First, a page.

One player in particular, I believe it was Cyborg, had noted (to paraphrase from memory) "the combat has this really different feel from the main game, where you are a little guy doing things in a wider solar system; the combat is more about clashes of equal forces."

So I took a step back, and said.  "Okay, we're supposed to be 'Batman in space' here, so that's clearly a problem."  We were in territory that was familiar in a way that I didn't want to get into again (there's more we will do with AI War, but I don't want to try to do that in this game as well).  And any solutions I thought of with the combat as an RTS would make the individual battles take longer, be more complex in terms of controls and keybinds, and in general be way more divorced from the solar map sections.

Originally this game had 1v1 ship combat from a side view, and it was more of a minigame.  This was before we had any players testing it at all, it was just us.  We were excited about the ideas, but eventually we ran into problems I felt were intractable, so we had shifted to the RTS model.  I really loved what the RTS model had brought to the table... except I really wanted to get back to having just a single player ship.

 A very early prototype screen from when the game was still side-view 1v1 ship combat.  This is the first time we've ever actually shown screenshots from this version of the game at all!

So that's what we did!  And players had also noted that they wanted to see multi-sided battles, which has been something I've always loved, too.  That was one of those "why didn't I think of that?" sort of moments.  So we made that a big focus, too -- again it made the combat more like the solar map in terms of the overall feel of you being the little guy caught in larger scuffles.

We spent about a month working privately on this, without giving any new builds to our alpha players.  I wasn't happy with it enough yet to bother getting feedback, because they would just be telling me things I already knew.  If I didn't enjoy it yet, then nobody else would, either.  That's one of our mantras, is that somebody on the staff has to enjoy the game or else we're really doing it wrong.  Almost always, that person is me.  The exceptions are when I'm not the lead designer, which has only been on Tidalis (which I did quite enjoy) and the aborted Exodus of the Machine project.

Anyway, we got the multi-faction stuff working, the combat scenarios, the single-ship stuff, etc.  All of that was my design, it wasn't "crowdsourced" or even discussed with players.  Though Josh Knapp (former staff member) and I did discuss it quite a lot during the first week or so, and he was instrumental at that period.  But it evolved from there.

We got all that working... but still it just felt "off" to me.  It was doing everything that I wanted, but I found that without the need to order squadrons of ships around, there wasn't enough for me-the-player to do.  I was setting courses for my ship, and watching it auto-fire, and so forth.  It was... boring.  The overall tactics of the battle were there, and working perfectly, but the moment-to-moment stuff was dull as dull could be.

The solution quickly came to me, really -- based on our past work with things like the A Valley Without Wind games, it sprang readily to mind.  I needed a gun that I could point and shoot myself.  That sort of rotational shoot-anywhere gun from Valley 1 is just super fun.  So we put that in, and suddenly I was having a blast.  It took more balancing and tweaking, but after another week or so we finally released that version to our alpha testers (and let in a new batch of alpha testers) after a month of being incognito.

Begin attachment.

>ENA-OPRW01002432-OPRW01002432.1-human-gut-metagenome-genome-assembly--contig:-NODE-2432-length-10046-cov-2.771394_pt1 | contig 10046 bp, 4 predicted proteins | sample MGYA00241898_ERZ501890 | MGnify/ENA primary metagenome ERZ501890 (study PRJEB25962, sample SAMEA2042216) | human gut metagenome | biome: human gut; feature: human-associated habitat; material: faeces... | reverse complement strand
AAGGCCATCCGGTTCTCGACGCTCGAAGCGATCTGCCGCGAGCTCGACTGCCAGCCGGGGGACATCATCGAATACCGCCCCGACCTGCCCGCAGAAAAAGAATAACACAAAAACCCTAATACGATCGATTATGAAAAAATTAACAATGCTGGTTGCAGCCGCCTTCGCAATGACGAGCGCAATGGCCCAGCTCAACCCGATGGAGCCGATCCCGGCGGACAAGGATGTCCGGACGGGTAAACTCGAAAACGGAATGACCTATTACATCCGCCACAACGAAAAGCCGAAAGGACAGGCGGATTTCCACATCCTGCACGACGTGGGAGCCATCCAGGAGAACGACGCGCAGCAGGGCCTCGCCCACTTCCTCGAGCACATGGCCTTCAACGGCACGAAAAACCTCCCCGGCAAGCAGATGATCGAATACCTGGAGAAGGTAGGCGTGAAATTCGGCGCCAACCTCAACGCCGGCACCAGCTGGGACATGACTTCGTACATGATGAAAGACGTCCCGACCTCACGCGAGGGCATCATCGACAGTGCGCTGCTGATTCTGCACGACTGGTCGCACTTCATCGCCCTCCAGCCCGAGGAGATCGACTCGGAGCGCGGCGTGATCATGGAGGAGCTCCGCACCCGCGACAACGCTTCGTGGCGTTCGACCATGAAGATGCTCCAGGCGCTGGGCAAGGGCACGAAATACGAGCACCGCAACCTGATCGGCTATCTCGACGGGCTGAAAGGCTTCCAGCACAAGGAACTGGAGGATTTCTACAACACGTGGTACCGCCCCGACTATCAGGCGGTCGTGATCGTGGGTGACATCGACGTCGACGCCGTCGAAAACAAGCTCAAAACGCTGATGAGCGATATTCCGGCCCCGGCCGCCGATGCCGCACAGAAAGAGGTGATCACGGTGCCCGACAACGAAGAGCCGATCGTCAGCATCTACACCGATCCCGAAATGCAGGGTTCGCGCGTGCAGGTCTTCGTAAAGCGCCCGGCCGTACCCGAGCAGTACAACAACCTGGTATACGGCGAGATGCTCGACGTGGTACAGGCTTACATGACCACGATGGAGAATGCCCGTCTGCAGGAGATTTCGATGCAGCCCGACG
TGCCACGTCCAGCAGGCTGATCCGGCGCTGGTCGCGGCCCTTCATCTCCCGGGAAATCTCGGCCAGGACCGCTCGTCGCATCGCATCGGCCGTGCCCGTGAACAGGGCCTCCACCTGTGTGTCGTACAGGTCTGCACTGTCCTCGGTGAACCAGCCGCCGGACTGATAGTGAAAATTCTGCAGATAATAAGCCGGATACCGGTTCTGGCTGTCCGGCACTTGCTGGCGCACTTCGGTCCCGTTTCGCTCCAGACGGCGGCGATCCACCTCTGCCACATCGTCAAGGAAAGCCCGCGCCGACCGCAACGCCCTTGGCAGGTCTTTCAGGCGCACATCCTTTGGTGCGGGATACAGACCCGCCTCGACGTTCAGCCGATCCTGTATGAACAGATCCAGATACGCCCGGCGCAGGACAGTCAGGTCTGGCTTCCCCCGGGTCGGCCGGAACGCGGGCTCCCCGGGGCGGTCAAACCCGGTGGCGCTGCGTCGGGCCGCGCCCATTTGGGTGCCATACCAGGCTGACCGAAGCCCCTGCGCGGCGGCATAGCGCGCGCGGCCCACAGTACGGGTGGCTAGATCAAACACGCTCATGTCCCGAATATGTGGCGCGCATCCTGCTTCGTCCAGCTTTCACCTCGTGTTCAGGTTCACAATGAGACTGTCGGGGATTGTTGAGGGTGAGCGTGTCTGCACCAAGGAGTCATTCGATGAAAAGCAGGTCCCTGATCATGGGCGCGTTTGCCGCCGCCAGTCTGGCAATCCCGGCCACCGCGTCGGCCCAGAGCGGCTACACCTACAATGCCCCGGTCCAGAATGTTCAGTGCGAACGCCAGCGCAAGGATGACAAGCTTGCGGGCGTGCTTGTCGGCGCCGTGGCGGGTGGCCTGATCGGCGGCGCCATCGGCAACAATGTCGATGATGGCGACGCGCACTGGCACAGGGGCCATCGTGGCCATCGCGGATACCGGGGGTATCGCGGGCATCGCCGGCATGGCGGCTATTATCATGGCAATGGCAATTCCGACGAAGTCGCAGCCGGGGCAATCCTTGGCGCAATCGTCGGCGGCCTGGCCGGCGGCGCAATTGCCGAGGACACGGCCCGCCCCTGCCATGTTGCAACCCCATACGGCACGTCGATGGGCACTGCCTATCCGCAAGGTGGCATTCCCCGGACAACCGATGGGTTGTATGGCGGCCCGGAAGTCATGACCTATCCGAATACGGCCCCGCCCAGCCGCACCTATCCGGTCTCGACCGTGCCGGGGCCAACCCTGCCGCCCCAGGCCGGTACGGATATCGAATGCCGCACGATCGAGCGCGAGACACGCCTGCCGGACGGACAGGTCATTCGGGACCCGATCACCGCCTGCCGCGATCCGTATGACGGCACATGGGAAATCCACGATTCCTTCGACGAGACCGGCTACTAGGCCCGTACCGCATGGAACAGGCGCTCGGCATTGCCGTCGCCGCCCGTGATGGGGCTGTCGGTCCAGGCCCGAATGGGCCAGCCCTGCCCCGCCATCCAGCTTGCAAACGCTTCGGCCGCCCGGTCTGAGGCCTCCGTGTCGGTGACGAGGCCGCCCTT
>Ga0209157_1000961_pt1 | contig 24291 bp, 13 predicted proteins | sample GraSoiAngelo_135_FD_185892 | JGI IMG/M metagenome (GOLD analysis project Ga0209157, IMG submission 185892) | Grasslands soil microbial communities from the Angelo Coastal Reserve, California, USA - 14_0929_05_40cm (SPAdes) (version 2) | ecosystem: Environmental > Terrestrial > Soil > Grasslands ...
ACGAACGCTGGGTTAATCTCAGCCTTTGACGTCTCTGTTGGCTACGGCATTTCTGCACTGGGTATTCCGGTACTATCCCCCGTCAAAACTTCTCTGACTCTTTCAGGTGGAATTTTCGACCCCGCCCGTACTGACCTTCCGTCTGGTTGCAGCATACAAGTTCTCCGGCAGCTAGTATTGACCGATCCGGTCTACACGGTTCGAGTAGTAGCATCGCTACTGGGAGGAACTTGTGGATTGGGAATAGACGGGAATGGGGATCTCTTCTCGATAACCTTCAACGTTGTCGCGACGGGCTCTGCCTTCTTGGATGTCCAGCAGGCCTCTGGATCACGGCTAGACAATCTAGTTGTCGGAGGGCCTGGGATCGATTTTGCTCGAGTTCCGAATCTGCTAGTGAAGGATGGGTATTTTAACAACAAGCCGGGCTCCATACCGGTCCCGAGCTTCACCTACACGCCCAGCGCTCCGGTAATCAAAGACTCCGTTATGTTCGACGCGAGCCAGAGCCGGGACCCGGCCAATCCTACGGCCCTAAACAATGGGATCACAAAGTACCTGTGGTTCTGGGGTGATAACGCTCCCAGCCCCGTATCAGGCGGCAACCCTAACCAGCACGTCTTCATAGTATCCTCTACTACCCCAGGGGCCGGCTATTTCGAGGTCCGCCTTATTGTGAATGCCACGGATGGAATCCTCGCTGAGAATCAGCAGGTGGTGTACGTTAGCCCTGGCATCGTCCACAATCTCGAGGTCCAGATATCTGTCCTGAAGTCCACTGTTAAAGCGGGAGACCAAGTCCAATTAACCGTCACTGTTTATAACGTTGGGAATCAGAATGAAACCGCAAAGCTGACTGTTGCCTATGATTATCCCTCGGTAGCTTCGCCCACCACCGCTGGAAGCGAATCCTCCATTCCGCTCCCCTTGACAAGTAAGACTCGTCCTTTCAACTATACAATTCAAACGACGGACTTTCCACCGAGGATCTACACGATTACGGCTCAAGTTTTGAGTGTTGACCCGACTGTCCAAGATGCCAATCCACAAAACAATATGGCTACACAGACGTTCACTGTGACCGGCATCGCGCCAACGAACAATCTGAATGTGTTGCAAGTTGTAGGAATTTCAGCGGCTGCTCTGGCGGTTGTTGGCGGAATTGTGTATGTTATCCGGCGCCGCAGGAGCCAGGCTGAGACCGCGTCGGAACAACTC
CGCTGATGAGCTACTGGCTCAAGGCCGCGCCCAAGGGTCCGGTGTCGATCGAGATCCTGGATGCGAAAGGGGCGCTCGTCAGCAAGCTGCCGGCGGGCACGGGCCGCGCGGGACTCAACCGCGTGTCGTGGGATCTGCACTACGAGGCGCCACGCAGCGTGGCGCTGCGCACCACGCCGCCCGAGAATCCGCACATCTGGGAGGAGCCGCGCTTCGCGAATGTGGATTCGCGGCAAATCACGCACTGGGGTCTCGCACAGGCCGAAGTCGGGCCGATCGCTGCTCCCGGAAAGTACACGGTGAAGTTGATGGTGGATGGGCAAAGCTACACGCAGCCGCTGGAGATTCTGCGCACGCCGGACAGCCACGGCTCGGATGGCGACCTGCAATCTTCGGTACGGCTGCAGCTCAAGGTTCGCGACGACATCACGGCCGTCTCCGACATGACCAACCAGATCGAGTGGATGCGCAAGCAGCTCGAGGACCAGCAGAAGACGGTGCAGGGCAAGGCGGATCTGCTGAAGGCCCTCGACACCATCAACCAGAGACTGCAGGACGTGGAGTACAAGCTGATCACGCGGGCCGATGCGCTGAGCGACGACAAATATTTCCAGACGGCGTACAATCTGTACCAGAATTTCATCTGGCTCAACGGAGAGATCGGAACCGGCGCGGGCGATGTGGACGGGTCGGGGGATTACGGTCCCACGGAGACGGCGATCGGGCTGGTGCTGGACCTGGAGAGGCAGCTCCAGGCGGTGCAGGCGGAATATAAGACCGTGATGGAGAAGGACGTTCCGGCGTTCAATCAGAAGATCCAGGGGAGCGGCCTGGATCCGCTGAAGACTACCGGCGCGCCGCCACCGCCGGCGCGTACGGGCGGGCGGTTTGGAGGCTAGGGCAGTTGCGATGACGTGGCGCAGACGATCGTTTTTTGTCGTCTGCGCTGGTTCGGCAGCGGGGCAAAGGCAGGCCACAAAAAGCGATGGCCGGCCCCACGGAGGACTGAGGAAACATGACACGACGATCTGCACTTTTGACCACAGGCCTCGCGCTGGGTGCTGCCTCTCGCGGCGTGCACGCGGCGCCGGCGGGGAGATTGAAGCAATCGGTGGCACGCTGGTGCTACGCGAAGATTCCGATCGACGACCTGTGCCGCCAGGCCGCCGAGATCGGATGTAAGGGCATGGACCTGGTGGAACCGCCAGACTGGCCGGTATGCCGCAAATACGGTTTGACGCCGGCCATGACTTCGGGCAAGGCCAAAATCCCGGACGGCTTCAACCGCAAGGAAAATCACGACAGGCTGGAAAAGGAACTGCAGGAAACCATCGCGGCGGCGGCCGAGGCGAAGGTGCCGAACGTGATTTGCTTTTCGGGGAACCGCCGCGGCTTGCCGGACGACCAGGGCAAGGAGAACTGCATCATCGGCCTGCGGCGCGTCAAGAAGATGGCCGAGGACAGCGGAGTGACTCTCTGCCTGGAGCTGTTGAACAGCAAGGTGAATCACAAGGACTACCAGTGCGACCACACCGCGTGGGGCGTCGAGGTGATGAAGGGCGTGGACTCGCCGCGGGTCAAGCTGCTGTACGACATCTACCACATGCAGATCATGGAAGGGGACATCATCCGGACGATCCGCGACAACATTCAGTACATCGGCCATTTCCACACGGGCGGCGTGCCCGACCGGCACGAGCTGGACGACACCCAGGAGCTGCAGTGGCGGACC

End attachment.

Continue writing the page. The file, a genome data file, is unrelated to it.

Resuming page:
This is how the combat looked around that time.  We already had the special abilities in place, but note that there are only 5 of them, and none of them are equip-able weapons.

So this is the point when I created the hour-long gameplay footage video of the game, which showed off not only the new combat, but also showed off the solar map stuff for the first time.  Alpha players were by and large loving the new combat just as much as I was, and much happiness was had.

But.  There were still two issues, both of which were niggling at me personally, and also which some players picked up on and commented on. 

Firstly, the combat felt a bit shallow in the moment to moment bits.  The tactical aspects were still there, but since you could only have one gun at a time, your solution to any incoming ship was "shoot it a lot."  That is fun in a bubble-wrap-popping sort of way, but it's not something that is sustainably interesting.  And it cuts out some of the moment to moment tactics.  Yes you had 5 special abilities to pop off here and there, but your main gun was in general so effective (and had to be) that this was only of some real use.

The solution to that did come from a player, not from me, and it was another of those head-smacking "why the heck didn't I think of that?" moments.  Histidine pointed out that having only one gun, and not being able to switch guns, was limiting.  Durr.  In that short space of time, he was the only one to comment on it, and I didn't see it yet.  I'm sure I and the other alpha testers would have figured it out before too long, but he saw it immediately. 

So within two days I put together a new build that had a bunch more guns, rebalanced combat around specializations, and six overall "abilities" on your bar, although 3 of them were just guns that you could switch through (reducing the former trigger-style abilities from 5 slots to 3, in other words).  I put in a bunch of other things to differentiate the flagships from one another, and really beefed up the uniqueness of all the classes.